Powerful women are an aberration of nature…they tilt the natural balance of things. When you see a woman who has even a little power, she becomes unbearable and insufferable; her family suffers and all those around her pay the price. She becomes so full of herself and her power that she thinks she can step on everyone who comes her way and get away with it. That is the unfortunate rhetoric that has always been propagated whenever reference is made to a woman in power. When a woman dares to take power for herself or seizes a kingdom to rule, all sorts of negative things are said (and written) about her and she suddenly becomes the Monstress of her time, which is exactly what has happened to Empress Wu Zetian.
Let’s go back in history, just a little bit, all the way to Imperial China in the seventh century A.D. to a beautiful woman known as Wu Zetian. Wu Zetian was a concubine of the Chinese Imperial emperor and she rose to the rank of Empress. She ruled as an equal with her husband and remains the only woman in more than 3,000 years of Chinese history who ruled as an Empress in her own right.
Reading the accounts of Empress Wu Zetian by most scholars, one gets the impression that she was a wicked and evil woman; one without morals or scruples. Several words are often used to describe her including words like usurper, schemer, murderess. She’s been accused of so many vile acts including infanticide, murder, betrayal, and wanton eroticism. The ancient scholars wrote about her with disapproval which was understandable; a powerful woman was a novelty to them. What is more disturbing however, is the way some modern scholars still refer to this woman, as though she were an aberration. And yet, as pointed out in an article by the Smithsonian, Empress Wu Zetian’s reign was probably one of the most prosperous of Chinese history. According to the article:
Her reign was peaceful and prosperous; she introduced the meritocratic system of entrance examinations for the imperial bureaucracy that survived into the 20th century, avoided wars and welcomed ambassadors from as far away as the Byzantine Empire. Moreover, Wu exhibited one important characteristic that suggests that, whatever her faults, she was no despot: She acknowledged and often acted on the criticisms of loyal ministers, one of whom dared to suggest, in 701, that it was time for her to abdicate. The empress even promoted what might loosely be termed women’s rights, publishing (albeit as part of her own legitimation campaign) Biographies of Famous Women and requiring children to mourn both parents, rather than merely their father, as had been the practice hitherto. The critical Anderson concedes that, under Wu, “military expenses were reduced, taxes cut, salaries of deserving officials raised, retirees given a viable pension, and vast royal lands near the capital turned over to husbandry.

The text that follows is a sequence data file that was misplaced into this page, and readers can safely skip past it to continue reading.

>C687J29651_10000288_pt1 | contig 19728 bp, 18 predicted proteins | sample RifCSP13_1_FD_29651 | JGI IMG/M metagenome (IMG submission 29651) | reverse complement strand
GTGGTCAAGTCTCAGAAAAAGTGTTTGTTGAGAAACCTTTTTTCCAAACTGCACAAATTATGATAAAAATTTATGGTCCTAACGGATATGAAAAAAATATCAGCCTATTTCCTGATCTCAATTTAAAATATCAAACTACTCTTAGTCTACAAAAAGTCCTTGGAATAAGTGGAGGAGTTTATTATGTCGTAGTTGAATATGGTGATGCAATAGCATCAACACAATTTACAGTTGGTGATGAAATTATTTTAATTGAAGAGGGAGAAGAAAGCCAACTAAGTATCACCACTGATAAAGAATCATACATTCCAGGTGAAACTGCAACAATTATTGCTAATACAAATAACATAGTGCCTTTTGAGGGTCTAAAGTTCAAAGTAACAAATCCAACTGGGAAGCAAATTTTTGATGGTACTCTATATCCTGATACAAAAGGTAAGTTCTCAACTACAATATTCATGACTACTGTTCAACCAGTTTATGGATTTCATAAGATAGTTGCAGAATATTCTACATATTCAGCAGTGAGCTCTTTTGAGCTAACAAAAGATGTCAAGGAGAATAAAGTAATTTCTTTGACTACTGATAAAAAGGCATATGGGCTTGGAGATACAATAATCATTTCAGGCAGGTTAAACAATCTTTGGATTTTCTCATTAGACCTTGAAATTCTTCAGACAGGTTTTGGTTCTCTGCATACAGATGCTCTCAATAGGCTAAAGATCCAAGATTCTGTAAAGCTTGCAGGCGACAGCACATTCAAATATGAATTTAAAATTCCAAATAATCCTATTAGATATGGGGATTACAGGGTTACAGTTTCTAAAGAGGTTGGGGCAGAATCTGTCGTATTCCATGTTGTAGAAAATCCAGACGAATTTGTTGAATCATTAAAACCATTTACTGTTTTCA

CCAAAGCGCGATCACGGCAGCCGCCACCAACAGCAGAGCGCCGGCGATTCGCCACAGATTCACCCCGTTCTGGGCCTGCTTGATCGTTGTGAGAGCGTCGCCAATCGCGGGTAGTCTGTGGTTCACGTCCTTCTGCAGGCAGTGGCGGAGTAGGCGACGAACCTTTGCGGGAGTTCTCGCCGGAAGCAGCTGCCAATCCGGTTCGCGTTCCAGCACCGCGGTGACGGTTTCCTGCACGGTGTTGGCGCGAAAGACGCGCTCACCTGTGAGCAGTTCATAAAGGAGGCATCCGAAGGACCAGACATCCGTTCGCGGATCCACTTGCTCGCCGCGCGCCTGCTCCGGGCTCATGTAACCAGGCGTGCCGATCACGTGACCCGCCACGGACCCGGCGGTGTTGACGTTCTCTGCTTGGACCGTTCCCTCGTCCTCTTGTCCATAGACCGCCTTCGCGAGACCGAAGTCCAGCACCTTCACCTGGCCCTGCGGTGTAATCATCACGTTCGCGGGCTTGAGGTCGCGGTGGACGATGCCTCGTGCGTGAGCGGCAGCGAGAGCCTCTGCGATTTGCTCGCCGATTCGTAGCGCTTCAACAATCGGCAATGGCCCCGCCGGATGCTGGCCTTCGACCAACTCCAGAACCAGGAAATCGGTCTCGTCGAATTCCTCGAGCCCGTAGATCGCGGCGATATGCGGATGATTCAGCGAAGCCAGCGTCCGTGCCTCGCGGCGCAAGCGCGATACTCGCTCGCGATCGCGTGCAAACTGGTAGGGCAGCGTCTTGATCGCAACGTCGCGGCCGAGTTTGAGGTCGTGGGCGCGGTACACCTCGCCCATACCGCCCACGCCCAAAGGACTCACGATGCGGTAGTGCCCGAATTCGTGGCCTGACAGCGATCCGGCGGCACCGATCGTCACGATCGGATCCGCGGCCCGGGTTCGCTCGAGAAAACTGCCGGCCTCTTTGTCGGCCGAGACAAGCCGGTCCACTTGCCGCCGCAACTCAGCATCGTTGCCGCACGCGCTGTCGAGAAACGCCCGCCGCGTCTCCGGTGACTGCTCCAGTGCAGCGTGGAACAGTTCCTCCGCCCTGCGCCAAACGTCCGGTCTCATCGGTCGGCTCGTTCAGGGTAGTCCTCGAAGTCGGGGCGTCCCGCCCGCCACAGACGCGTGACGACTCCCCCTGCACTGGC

So why was she so reviled by early historians and some by modern scholars? Some writers have agreed that it probably has a lot to do with the double standards that exist when it comes to women in power. Empress Wu Zetian was no different from the male Emperors that ruled before and after her. She dealt ruthlessly with opposition and surrounded herself with those she could trust. The records show that there were more ruthless and wicked emperors than she. She has been described as a product of her time and yet the critics have had a field day. She did not view her gender as a handicap and that did not sit well in what was most definitely a patriarchal society.
Over the centuries, there has been a slight shift from the patriarchal environment to a more gender inclusive one, still whenever a woman becomes powerful, the critics come out and try to make it seem like a woman has no place in power. This was true in the ancient world and it’s also true today. The world does not need powerful women, or so they would have us believe.
And yet when women are in positions of power, the positive impact is felt in the society just like it was in the imperial Chinese empire during the reign of Empress Wu Zetian. Women tend to think about what matters to people; they are better listeners and so are better able to tackle vital issues like education, elderly care and industries. Women often seek the path of peace and diplomacy usually comes naturally to them. As a matter of fact there have been several studies which have found that companies with women in leadership roles enjoy lots of benefits including greater return on investment. But that’s not what this write-up is about. This is about you, the woman reading at this moment.
There are several voices that will try to kill your ambition; voices that have told you (most likely since birth), that a woman is naturally limited in the scale of what she can be expected to achieve. This is a big and cruel lie. There are women in the world today, and Nigerian women, who have proved the fallacy of that belief. If you have some time, go read the entire Smithsonian article about Empress Wu Zetian and if you get nothing else from her story, get this much:
A woman can be anything she sets her mind to be, regardless of the prevailing circumstances.
It begins with your mind. Determine who you want to be and deploy all your resources towards becoming that person.